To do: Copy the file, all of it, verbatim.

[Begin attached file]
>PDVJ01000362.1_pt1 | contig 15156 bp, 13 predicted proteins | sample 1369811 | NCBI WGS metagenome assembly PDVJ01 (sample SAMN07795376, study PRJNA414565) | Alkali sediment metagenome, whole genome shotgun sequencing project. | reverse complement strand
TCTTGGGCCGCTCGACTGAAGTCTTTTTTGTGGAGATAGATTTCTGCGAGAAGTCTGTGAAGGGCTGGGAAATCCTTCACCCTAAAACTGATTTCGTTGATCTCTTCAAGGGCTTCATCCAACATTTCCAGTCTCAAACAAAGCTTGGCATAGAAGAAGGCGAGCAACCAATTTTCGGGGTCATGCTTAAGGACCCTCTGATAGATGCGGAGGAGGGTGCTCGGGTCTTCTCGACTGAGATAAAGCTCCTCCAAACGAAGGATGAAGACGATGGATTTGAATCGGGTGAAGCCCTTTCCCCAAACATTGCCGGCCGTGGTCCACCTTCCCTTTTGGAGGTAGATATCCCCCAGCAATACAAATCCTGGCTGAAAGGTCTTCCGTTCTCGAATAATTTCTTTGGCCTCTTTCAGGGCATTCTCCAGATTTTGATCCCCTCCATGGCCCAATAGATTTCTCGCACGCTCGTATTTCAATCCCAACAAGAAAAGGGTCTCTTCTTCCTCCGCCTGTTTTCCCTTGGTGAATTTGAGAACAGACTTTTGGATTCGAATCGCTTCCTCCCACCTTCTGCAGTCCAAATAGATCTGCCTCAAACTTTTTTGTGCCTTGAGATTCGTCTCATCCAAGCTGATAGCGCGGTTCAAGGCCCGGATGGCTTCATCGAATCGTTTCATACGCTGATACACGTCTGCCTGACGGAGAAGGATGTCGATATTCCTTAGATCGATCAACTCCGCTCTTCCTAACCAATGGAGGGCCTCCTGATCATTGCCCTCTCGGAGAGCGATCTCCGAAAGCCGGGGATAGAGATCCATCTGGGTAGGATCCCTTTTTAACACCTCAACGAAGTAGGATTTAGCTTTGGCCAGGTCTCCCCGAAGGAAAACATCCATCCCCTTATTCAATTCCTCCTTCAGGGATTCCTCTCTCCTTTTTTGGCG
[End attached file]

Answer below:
>PDVJ01000362.1_pt1 | contig 15156 bp, 13 predicted proteins | sample 1369811 | NCBI WGS metagenome assembly PDVJ01 (sample SAMN07795376, study PRJNA414565) | Alkali sediment metagenome, whole genome shotgun sequencing project. | reverse complement strand
TCTTGGGCCGCTCGACTGAAGTCTTTTTTGTGGAGATAGATTTCTGCGAGAAGTCTGTGAAGGGCTGGGAAATCCTTCACCCTAAAACTGATTTCGTTGATCTCTTCAAGGGCTTCATCCAACATTTCCAGTCTCAAACAAAGCTTGGCATAGAAGAAGGCGAGCAACCAATTTTCGGGGTCATGCTTAAGGACCCTCTGATAGATGCGGAGGAGGGTGCTCGGGTCTTCTCGACTGAGATAAAGCTCCTCCAAACGAAGGATGAAGACGATGGATTTGAATCGGGTGAAGCCCTTTCCCCAAACATTGCCGGCCGTGGTCCACCTTCCCTTTTGGAGGTAGATATCCCCCAGCAATACAAATCCTGGCTGAAAGGTCTTCCGTTCTCGAATAATTTCTTTGGCCTCTTTCAGGGCATTCTCCAGATTTTGATCCCCTCCATGGCCCAATAGATTTCTCGCACGCTCGTATTTCAATCCCAACAAGAAAAGGGTCTCTTCTTCCTCCGCCTGTTTTCCCTTGGTGAATTTGAGAACAGACTTTTGGATTCGAATCGCTTCCTCCCACCTTCTGCAGTCCAAATAGATCTGCCTCAAACTTTTTTGTGCCTTGAGATTCGTCTCATCCAAGCTGATAGCGCGGTTCAAGGCCCGGATGGCTTCATCGAATCGTTTCATACGCTGATACACGTCTGCCTGACGGAGAAGGATGTCGATATTCCTTAGATCGATCAACTCCGCTCTTCCTAACCAATGGAGGGCCTCCTGATCATTGCCCTCTCGGAGAGCGATCTCCGAAAGCCGGGGATAGAGATCCATCTGGGTAGGATCCCTTTTTAACACCTCAACGAAGTAGGATTTAGCTTTGGCCAGGTCTCCCCGAAGGAAAACATCCATCCCCTTATTCAATTCCTCCTTCAGGGATTCCTCTCTCCTTTTTTGGCG